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Ahmad Nematbakhsh
Ahmad Nematbakhsh

Iran's Auto Industry Repeats Deregulation Mantra

Guild members are waiting for the council’s approval to announce new prices for local productions
Iranian automakers are aiming to produce 1.6 million cars this year (started March 20), which will mark an 18% year-on-year growth

Iran's Auto Industry Repeats Deregulation Mantra

The head of Iranian Automakers Guild has called for deregulation of the auto market and move towards freeing price mechanisms to help boost the car market's competitiveness.
Ahmad Nematbakhsh told state TV, “Competition Council should allow automakers to set the prices of their vehicles.”
During the last meeting of the so-called Competition Council, it was decided that the council continue with its responsibility of setting vehicle prices so long as the domestic auto industry remains a monopoly of a few major companies.
Recently several experts and businesses have pushed the argument in favor of deregulation and free markets for one of the key industries in Iran.
Experts argue that a free market economy, wherein the prices of goods and services are set by the forces of demand and supply without government interference, contributes to competitiveness and strength of private enterprise as the locomotive of growth.
In line with the same argument, they insist that lack of a free business environment and stringent regulations imposed by the government plus the unhelpful role and influence of state bodies and conglomerates has harmed enthusiasm for private sector investment, namely in car manufacturing.
Rise in the Prices
Nematbakhsh said, “Guild members are waiting for the council's approval to announce new prices for local productions.”
The slight increase that buyers see in the market is "due to the rise in auto ownership transfer fees and charges for number plate registration.”
Official data said earlier this month that the government made 5.5 trillion rials ($146.5 million) from services related to the transfer of vehicle ownership in the first 11 months of the past fiscal (ended March 20). This accounted for 0.6% of the total government income from taxes.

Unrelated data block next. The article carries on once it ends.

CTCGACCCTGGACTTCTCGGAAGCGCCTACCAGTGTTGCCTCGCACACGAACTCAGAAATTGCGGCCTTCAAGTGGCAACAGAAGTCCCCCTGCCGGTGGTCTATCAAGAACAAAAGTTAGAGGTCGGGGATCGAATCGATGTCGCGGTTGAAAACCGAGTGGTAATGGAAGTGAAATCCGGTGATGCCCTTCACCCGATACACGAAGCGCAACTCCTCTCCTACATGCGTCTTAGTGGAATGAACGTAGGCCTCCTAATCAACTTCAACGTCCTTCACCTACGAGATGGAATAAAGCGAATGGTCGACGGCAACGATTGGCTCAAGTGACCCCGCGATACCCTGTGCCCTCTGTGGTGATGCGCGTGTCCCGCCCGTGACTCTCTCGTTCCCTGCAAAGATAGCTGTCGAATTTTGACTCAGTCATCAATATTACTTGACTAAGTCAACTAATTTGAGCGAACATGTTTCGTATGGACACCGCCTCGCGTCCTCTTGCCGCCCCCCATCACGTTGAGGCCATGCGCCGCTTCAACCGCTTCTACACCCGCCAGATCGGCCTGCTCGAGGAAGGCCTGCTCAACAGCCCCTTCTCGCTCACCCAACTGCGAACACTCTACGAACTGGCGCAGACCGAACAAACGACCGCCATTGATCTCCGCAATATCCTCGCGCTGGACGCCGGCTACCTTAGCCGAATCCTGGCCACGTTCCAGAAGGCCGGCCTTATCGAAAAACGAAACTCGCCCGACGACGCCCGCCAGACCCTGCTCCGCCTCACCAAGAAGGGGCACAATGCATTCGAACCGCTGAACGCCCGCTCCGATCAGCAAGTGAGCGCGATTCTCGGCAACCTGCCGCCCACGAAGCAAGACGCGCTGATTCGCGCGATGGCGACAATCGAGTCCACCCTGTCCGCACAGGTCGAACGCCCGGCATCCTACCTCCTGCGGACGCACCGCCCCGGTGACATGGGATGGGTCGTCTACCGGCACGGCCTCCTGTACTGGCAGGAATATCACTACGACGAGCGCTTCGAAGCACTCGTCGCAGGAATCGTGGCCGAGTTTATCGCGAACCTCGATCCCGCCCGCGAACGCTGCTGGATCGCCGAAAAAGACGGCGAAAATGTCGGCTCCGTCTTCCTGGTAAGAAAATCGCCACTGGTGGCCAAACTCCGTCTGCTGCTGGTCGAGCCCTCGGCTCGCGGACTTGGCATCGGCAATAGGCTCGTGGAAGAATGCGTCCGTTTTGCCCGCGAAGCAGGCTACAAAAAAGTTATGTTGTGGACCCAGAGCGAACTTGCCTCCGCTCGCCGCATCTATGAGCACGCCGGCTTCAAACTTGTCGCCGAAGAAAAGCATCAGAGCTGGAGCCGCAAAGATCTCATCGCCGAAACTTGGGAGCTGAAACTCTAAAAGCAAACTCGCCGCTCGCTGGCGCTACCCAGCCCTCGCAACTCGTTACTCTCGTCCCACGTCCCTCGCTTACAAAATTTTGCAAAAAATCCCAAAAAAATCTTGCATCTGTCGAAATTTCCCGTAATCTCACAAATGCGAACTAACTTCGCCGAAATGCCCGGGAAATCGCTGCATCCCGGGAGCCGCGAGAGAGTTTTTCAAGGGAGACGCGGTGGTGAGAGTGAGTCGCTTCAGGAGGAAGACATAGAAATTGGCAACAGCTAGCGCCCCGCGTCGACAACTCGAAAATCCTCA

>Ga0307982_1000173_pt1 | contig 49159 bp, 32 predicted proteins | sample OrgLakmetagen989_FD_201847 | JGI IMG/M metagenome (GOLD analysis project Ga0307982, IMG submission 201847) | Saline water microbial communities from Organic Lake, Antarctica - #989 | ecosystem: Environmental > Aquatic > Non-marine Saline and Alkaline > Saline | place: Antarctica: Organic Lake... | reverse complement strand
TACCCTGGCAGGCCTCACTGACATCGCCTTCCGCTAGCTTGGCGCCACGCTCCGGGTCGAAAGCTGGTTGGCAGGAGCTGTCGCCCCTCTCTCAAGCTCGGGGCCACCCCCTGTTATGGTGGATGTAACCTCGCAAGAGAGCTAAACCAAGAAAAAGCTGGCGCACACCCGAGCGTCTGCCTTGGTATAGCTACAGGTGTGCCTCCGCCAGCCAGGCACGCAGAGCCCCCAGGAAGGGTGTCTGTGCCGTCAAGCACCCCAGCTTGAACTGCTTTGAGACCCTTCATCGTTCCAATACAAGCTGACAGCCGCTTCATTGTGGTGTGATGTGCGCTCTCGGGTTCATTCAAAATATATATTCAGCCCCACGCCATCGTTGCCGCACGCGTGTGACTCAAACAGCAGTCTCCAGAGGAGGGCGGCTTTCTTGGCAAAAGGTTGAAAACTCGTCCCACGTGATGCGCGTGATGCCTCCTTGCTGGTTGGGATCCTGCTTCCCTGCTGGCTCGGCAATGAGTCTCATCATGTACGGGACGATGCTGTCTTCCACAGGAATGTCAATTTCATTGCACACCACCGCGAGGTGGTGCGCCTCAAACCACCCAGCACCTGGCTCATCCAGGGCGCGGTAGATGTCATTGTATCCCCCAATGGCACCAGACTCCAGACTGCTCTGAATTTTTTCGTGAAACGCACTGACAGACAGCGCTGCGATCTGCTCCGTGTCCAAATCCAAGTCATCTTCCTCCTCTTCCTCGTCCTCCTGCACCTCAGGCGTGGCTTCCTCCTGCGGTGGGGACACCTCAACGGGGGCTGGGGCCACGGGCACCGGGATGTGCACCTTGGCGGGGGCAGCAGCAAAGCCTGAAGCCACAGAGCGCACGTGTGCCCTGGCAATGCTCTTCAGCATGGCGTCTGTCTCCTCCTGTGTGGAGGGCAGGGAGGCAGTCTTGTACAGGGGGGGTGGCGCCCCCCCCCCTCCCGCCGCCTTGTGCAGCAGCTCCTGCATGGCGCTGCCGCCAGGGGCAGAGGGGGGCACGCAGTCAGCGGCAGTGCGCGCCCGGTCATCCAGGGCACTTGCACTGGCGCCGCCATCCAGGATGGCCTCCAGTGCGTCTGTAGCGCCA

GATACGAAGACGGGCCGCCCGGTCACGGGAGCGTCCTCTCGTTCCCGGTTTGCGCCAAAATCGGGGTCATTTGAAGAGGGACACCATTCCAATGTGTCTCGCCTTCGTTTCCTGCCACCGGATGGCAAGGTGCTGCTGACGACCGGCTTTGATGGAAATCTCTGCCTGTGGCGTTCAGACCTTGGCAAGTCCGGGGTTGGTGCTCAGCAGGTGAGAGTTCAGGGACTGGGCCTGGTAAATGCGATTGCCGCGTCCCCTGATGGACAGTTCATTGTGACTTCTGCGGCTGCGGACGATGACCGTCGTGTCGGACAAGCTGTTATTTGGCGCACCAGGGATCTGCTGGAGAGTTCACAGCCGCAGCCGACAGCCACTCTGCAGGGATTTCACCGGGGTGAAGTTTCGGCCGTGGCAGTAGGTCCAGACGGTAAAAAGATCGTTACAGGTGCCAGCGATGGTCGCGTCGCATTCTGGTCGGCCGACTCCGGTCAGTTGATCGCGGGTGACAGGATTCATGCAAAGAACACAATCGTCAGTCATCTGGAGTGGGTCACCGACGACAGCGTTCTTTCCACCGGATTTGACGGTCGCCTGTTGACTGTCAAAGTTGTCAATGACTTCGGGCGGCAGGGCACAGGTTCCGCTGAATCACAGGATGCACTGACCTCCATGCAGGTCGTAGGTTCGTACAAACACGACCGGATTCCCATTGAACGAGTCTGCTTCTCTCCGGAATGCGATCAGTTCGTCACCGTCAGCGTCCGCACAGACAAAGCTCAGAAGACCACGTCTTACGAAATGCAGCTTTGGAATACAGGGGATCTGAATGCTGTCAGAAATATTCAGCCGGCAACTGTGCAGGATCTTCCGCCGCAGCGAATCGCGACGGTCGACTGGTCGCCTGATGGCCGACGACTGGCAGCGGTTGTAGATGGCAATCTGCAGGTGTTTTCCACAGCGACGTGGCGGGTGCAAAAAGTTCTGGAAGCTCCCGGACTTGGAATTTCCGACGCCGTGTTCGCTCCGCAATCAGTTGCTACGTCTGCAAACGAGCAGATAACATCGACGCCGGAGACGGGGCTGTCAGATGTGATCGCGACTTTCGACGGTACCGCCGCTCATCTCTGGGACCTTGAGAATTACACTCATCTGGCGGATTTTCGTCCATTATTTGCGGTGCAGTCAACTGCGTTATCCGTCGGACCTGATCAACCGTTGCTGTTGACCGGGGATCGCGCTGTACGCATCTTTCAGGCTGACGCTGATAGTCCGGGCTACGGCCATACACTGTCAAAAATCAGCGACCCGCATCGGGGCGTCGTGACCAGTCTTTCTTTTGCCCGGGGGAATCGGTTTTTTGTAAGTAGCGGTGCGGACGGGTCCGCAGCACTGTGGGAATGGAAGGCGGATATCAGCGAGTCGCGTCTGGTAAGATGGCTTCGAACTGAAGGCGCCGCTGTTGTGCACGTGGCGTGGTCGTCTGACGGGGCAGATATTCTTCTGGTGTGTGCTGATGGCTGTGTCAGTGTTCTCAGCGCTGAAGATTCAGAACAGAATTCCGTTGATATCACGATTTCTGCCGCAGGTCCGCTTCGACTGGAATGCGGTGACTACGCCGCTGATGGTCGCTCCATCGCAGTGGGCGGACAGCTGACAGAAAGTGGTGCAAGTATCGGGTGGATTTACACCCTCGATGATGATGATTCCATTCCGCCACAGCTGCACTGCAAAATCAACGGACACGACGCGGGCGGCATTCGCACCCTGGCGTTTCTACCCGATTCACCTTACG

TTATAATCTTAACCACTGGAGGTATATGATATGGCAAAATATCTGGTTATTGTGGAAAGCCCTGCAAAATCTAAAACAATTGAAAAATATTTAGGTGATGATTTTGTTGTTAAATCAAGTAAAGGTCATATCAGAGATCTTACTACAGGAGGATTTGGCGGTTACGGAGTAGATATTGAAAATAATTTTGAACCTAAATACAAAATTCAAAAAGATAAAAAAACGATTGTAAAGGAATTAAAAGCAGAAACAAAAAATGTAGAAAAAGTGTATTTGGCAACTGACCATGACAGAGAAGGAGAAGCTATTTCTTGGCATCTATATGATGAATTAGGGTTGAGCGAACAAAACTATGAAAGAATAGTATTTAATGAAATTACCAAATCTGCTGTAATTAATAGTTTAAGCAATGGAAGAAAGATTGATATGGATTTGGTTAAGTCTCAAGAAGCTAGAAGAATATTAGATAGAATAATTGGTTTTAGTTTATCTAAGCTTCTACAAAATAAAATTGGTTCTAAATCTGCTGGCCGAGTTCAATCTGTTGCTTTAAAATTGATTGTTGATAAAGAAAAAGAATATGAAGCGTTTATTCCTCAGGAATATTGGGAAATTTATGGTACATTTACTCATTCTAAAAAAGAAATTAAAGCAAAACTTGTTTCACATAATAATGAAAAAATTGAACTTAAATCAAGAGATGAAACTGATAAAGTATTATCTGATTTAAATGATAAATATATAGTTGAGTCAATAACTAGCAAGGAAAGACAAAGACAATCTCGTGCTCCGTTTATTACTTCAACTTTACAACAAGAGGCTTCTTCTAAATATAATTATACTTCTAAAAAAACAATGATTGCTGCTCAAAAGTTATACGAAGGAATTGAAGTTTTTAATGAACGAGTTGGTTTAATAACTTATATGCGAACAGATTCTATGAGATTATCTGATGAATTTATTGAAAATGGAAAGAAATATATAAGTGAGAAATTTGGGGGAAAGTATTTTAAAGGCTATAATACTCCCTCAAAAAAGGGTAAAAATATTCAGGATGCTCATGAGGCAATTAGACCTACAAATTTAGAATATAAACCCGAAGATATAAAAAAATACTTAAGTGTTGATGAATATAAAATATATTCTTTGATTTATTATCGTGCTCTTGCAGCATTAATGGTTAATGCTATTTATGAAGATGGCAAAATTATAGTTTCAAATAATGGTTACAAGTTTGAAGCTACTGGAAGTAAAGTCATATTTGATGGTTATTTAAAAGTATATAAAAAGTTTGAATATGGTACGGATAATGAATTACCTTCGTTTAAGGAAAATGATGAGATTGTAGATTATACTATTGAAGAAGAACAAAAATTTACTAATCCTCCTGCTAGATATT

Tax from issuing number plates reached 9.2 trillion rials ($245 million) or 1.1% of the entire tax revenue.
The guild official outlined several other factors which have affected the production costs. “Wages in the auto industry have increased 14.5%.”
He also noted that the price for raw materials has also increased. "Iran’s largest steel producer, the Mobarakeh Steel Complex in Isfahan  — the main supplier of steel used by local automakers — increased prices up to 20% and by extension other suppliers have done the same.”
According to Nematbakhsh, during the last fiscal although the council issued permission for automakers to increase car prices in Q1, automakers suspended the process un until Q3.
“Automakers are endeavoring to increase profits by improving productivity, cost-cutting and increasing output. However, in some cases, increasing car prices is inevitable for manufacturers to avoid falling in red ink.”
Annual Production
During the TV interview, Nematbakhsh claimed that last year vehicle production increased 40% compared to the year before. He added that during the period 1.35 million vehicles were produced by domestic companies.
“Iranian automakers are aiming to produce 1.6 million cars this year, which will mark an 18% year-on-year growth."
Nematbakhsh echoed earlier comments by the Deputy Minister of Industries, Mining, and Trade Mansour Moazemi, who compared last year's output with the year before saying “We witnessed a 41% year-on-year growth.”
According to Nematbakhsh, Iran Standard and Quality Inspection Company has extended its auto safety and quality checklist that now includes 26 new barometers in addition to the previous 55.
“The production of cars that do not pass the tests will be halted.”
Export Data
The administration had set the goal of exporting cars worth $500 million in the last calendar year. According to Nematbakhsh local automakers were  able to reach half the number.
"The guild is trying to boost exports and at least reach last year’s target."
Iranian carmakers are export mainly to Azerbaijan, Iraq, Syria and Venezuela.
The senior guild member elaborated on Iranian automakers joint ventures with international firms like Peugeot and Volkswagen.
The partnerships are in line with guidelines of the Ministry of the Industries, he said, adding that the ministry requires 30% of the cars produced through the JVs to be exported with the help of the foreign partner's international sales network.

 

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